Not the end of the TV appointment

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The scenes of the first season of "Game of Thrones" were shot at Doune Castle in Scotland.

Helen Sloan | HBO

If you're going to a "Game of Thrones" party this weekend, you may already be nostalgic about the end of television for dating. Is this the last time you find yourself with your friends watching a show, knowing that many others watch it at the same time, ready to discuss it in real time on Twitter or the next day at the proverbial water cooler?

My hypothesis is no.

The transition from traditional TV has some people complaining (here, here, here) that GoT will be the last show of "shared experience", in which Americans tune in at a certain time to watch weekly episodes and discover stories together together at the same time.

C & # 39; logic for the topic. Many of today's hot shows – "Marvelous Maisel", "Stranger Things", "The Handmaid" and Tale – originate on Amazon Prime Video, Netflix and Hulu, where the whole appeal is the chance to watch the episodes whenever you want, or to bark-watch entire seasons in a single session.

The upcoming services of Disney, Apple, Warner Media of AT&T and others will only increase the quality of script-based programming originating from traditional TV.

The entire idea of ​​turning on the TV at a given time is evaporating.

So, why "Game of Thrones", whose first season attracted more than 17 million families on HBO, an exception of the kind?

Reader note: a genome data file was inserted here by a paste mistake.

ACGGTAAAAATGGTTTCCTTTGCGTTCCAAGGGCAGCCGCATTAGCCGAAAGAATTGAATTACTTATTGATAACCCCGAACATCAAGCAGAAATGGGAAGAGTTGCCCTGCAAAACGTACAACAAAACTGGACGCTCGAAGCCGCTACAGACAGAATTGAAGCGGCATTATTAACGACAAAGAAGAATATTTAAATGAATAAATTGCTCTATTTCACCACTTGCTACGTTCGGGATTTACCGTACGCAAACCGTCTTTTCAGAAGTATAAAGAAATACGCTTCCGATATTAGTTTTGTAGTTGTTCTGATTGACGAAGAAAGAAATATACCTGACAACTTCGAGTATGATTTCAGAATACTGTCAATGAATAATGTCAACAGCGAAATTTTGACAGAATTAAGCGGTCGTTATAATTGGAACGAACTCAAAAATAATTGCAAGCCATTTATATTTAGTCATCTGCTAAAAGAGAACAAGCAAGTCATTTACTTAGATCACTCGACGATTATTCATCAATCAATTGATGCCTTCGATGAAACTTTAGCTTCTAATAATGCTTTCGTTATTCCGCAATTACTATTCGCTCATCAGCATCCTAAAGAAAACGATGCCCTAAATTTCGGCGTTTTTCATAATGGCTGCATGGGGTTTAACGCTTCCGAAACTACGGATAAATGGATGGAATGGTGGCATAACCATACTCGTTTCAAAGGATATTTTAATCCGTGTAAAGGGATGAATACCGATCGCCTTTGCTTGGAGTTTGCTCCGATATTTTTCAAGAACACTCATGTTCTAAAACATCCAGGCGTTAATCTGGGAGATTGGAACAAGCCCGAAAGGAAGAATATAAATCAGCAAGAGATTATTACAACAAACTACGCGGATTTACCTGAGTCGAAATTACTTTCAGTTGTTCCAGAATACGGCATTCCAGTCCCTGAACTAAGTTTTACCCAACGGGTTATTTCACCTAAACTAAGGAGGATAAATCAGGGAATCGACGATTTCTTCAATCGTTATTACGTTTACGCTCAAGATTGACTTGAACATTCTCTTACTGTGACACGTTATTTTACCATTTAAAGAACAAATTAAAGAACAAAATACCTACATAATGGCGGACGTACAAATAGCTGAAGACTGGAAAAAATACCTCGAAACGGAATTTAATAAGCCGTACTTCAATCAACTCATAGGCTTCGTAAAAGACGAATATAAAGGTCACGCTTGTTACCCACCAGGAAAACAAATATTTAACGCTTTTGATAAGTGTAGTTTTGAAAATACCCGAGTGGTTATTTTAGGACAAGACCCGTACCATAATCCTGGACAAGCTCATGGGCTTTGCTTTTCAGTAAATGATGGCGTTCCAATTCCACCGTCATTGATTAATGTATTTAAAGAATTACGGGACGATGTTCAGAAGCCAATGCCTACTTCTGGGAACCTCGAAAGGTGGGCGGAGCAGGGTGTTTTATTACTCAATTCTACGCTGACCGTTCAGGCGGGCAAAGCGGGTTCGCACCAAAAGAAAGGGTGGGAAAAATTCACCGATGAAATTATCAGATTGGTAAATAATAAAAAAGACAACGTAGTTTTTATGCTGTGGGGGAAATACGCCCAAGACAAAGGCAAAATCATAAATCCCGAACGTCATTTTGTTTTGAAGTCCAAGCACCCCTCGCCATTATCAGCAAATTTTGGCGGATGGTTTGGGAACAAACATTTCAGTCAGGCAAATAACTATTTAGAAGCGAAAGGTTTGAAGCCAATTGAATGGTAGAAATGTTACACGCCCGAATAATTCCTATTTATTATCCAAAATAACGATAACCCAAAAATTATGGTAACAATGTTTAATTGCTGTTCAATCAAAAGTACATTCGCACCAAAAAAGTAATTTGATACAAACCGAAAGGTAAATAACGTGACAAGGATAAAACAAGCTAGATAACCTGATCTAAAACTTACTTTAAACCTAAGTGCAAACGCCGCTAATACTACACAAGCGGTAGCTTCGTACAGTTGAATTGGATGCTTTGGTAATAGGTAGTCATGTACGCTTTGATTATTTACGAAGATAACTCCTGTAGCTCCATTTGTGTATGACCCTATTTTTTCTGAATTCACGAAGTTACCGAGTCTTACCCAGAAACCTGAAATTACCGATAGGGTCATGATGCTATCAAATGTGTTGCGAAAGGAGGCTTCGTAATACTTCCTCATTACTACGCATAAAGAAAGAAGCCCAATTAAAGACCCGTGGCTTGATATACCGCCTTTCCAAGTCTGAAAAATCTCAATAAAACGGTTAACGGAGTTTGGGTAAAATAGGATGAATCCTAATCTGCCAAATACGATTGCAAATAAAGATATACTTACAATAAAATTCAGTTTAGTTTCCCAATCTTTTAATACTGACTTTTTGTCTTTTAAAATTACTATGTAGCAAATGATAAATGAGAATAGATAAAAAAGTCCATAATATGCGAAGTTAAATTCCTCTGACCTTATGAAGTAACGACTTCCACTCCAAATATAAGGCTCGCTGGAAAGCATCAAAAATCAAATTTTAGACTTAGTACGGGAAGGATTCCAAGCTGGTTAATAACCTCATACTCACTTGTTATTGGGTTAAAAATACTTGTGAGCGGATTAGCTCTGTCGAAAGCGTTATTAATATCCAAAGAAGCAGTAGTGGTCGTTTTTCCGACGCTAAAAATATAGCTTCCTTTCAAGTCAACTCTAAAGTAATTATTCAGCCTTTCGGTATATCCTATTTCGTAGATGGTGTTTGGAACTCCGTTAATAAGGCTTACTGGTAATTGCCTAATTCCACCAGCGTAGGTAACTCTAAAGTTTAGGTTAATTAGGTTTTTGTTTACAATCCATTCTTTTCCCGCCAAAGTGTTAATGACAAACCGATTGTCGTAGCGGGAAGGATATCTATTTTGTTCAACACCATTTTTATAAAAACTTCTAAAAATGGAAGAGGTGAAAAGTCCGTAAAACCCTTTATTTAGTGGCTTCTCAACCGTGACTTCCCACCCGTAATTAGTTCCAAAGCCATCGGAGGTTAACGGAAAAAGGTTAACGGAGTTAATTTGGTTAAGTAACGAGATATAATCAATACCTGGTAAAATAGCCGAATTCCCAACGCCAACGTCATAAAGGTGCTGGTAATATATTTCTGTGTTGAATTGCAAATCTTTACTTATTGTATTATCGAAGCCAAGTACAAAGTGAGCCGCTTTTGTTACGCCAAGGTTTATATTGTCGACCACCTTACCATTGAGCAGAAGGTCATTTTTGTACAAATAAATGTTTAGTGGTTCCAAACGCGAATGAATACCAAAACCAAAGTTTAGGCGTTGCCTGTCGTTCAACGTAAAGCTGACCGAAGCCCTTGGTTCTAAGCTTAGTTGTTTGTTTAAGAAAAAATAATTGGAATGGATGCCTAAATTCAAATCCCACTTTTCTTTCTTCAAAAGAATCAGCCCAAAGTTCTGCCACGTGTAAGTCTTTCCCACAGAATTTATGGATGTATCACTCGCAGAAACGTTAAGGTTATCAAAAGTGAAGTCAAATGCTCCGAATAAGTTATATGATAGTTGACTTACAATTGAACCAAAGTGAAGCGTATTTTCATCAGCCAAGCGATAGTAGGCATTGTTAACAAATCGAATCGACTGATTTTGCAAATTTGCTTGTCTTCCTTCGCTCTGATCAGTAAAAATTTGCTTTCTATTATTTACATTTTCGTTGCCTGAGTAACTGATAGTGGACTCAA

Because the nature of winning the Iron Throne makes GoT less similar to a traditional show with screenplay and more like a reality contest, meant to be seen live.

Hollywood is a copious industry. If people like something, they should not be ignored. And the people like it look in groups – especially for the last seasons of shows.

Just look at this reaction during the most recent "Game of Thrones", captured on Twitter.

Netflix has upset the TV vision by giving consumers what they want: lower prices, no commercials, versions of the entire season.

But as long as consumers want shared viewing experiences (and they do), streaming platforms will come and start offering them.

It's also great for advertisers

The Holy Grail for advertising-driven media – both traditional and social – is the commitment. Live events are crucial for media like Twitter and traditional TV because you get a lot of eyeballs in the same place at the same time. This is what advertisers crave.

Netflix may not have advertising today, but industry experts think it can't last forever. There is no way that the entire media industry is turning its back on millions of revenue.

For zeitgeist shows on streaming platforms, my guess is that the last few seasons – or a handful of episodes – will be launched one at a time to generate buzz for both the show and the active subscription service when creating advertising opportunities on the side . A streaming service will choose a time, for example at 9.00pm. on Sunday – and distribute episodes like "Game of Thrones" and so many linear TV shows before they did.

In this way, you can continue to have your viewing party or go to your local bar and participate on Twitter – or whatever the next social network is – while watching together.

Furthermore, HBO and other popular networks will not disappear. Although companies like AT&T, the new owner of HBO, focus on streaming services, we will probably get another traditional TV hit, distributed one episode at a time, over the next five or ten years.

Right now, streaming services are separating the pay-TV ecosystem. But the platforms will inevitably unite them together for a discount, just like today's cable TV.

These same services are killing the shared view, but they will report it too. In the entertainment industry, what is old is new again.

CLOCK: AT & T accidentally transmitted & # 39; Game of Thrones & # 39; hours before it was scheduled.

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